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Placental Insufficiency: Care Instructions

Your Care Instructions

The placenta is a large organ that forms in your uterus when you are pregnant. It supplies your baby with nutrients and oxygen through the umbilical cord.

The placenta does not always develop normally. This can mean that the placenta is too small, too thick, or too thin. Or it may not be attached well to the uterus. If the placenta is not normal, your baby may not get the needed food and oxygen.

Placental insufficiency may cause your baby to grow more slowly or there to be less amniotic fluid around your baby. This can be related to high blood pressure in pregnancy and pre-eclampsia.

Your healthcare provider will watch your baby's growth and health carefully during your pregnancy. You may have ultrasound tests more often to give you and your healthcare provider information about your baby's growth and how much amniotic fluid there is. Your healthcare provider may advise you to follow a plan to help you have a healthy baby.

If your healthcare provider thinks that your baby's health is at risk, you may need to see them more often and, in some cases, they may recommend an early delivery.

Follow-up care is a key part of your treatment and safety. Be sure to make and go to all appointments, and call your healthcare provider or nurse call line if you are having problems. It's also a good idea to know your test results and keep a list of the medicines you take.

How can you care for yourself at home?

  • Stay at a healthy weight during your pregnancy. Talk to your healthcare provider about how much weight gain is healthy for you.
  • Eat a healthy diet that include vegetables, fruits, protein, and whole grains.
  • Drink plenty of fluids. Choose mostly water throughout the day. If you have kidney, heart, or liver disease and have to limit fluids, talk with your healthcare provider before you increase the amount of fluids you drink.
  • Talk to your healthcare provider about when you can go back to your routine activity or light exercise.
  • Learn ways to cope with stress. This can help you and support a healthy environment for your developing baby (Mental Health During Pregnancy - Healthy Parents Healthy Children).
  • Take time every day to relax, rest, and get enough sleep—nap if you need to.
  • Cut down on caffeine, such as coffee, tea, cola, and energy drinks (Eating & Food Safety During Pregnancy - Healthy Parents Healthy Children).
  • Do not use tobacco or tobacco-like products, including cannabis, and other substances. They can harm your health. They also affect your baby’s growth, health, and the development of their brain and lungs. If you need help to use less or quit, talk to your healthcare provider, or go to the Alberta Quits website.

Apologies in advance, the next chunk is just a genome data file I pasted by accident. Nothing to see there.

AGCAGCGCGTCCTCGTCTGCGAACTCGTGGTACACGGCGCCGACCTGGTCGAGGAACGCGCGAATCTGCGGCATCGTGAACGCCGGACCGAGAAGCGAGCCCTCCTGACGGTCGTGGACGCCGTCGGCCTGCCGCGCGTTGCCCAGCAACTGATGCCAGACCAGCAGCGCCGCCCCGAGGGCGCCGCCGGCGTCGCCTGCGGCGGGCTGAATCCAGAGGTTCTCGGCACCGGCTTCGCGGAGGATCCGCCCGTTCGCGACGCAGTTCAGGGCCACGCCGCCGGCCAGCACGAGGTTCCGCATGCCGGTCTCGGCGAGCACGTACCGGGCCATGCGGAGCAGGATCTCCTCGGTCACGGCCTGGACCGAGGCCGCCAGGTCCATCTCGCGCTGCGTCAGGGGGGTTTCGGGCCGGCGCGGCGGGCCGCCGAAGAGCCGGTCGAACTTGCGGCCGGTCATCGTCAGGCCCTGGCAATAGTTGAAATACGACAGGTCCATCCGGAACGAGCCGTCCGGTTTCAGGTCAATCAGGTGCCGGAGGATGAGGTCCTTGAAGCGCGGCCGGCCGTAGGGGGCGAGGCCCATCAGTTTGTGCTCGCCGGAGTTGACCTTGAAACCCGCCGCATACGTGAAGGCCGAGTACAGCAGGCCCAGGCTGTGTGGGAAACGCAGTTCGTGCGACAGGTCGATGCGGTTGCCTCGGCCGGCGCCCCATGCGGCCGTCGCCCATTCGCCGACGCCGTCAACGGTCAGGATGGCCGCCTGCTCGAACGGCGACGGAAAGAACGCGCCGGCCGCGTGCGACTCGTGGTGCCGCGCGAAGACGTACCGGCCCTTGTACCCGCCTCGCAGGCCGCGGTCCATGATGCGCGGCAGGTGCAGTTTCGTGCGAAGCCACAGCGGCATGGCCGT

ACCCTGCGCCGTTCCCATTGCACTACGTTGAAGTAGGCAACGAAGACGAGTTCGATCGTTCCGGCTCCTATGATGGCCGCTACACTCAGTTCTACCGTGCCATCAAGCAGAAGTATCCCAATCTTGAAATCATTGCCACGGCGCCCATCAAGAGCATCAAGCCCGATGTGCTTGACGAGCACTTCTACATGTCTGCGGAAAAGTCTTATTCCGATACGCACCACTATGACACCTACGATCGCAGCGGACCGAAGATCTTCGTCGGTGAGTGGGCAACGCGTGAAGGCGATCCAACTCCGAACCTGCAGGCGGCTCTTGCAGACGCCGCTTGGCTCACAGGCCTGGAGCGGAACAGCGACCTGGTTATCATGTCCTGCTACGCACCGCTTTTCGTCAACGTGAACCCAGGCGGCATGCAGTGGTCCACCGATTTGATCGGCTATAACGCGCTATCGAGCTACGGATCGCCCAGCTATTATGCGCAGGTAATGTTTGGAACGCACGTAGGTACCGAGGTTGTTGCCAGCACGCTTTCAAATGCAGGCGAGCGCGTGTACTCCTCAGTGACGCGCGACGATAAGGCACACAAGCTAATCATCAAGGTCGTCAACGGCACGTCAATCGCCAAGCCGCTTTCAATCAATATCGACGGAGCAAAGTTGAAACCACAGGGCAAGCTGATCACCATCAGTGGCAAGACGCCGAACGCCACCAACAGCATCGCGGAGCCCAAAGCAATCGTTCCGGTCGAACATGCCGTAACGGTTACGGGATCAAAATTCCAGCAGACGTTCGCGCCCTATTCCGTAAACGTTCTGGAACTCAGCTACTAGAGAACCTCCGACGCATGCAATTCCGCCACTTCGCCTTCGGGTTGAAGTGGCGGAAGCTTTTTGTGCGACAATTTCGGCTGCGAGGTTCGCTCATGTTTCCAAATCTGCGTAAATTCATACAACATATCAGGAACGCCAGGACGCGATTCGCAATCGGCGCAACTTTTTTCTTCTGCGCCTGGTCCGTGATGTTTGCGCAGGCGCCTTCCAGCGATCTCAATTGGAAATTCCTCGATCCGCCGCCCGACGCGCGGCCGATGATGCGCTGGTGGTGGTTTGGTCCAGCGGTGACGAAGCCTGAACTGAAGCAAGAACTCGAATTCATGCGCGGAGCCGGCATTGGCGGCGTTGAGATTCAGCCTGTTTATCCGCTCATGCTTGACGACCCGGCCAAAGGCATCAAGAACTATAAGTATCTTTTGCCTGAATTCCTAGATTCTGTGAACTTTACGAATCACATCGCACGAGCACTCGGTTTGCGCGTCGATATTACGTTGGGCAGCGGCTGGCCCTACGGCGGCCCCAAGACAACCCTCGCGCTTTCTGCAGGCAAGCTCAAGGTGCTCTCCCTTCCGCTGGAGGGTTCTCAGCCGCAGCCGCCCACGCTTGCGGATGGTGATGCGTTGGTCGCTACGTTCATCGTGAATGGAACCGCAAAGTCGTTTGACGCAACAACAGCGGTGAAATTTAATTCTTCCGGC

• Do not drink alcohol. Alcohol affects everyone differently and may be a risk to your health. Alcohol passes through the placenta to your baby and can cause problems with your baby’s growth, health, and development.
  • In your third trimester, follow your healthcare provider’s instructions about how often to count your baby’s movements. For information on how to count your baby’s movements, go to: Fetal Movement Count Chart (
  • Pregnancy can be an emotional and unpredictable time. When you have complications in your pregnancy you may have more stress. This can lead to other concerns for you and your family. Talk to your healthcare provider about how you’re feeling and any concerns you have.

When should you call for help?

Share this information with your partner or a friend. They can help you watch for warning signs.

Call 911 anytime you think you may need emergency care. For example, call if:

  • You passed out (lost consciousness).
  • You have severe vaginal bleeding.

Call your healthcare provider, midwife, or nurse call line now or seek immediate medical care if:

  • You have any vaginal bleeding.
  • You have pain in your belly or pelvis.
  • You think that you are in labour or are having contractions of your uterus with or without pain (6 or more in 1 hour).
  • You have a sudden release of fluid from your vagina.
  • If you are in your third trimester and you notice that your baby has stopped moving or moves less than 6 times in 2 hours.
  • You have symptoms of pre-eclampsia, such as:
    • Headache that will not go away.
    • Sudden weight gain.
    • Sudden swelling of your hands and face.
    • Problems with your vision.
    • Very bad pain in your upper abdomen (belly).
    • Sudden, unexplained nausea or vomiting.

Watch closely for changes in your health, and be sure to contact your healthcare provider, midwife, or nurse call line if you have any questions or concerns.

Where can you learn more?

Go to

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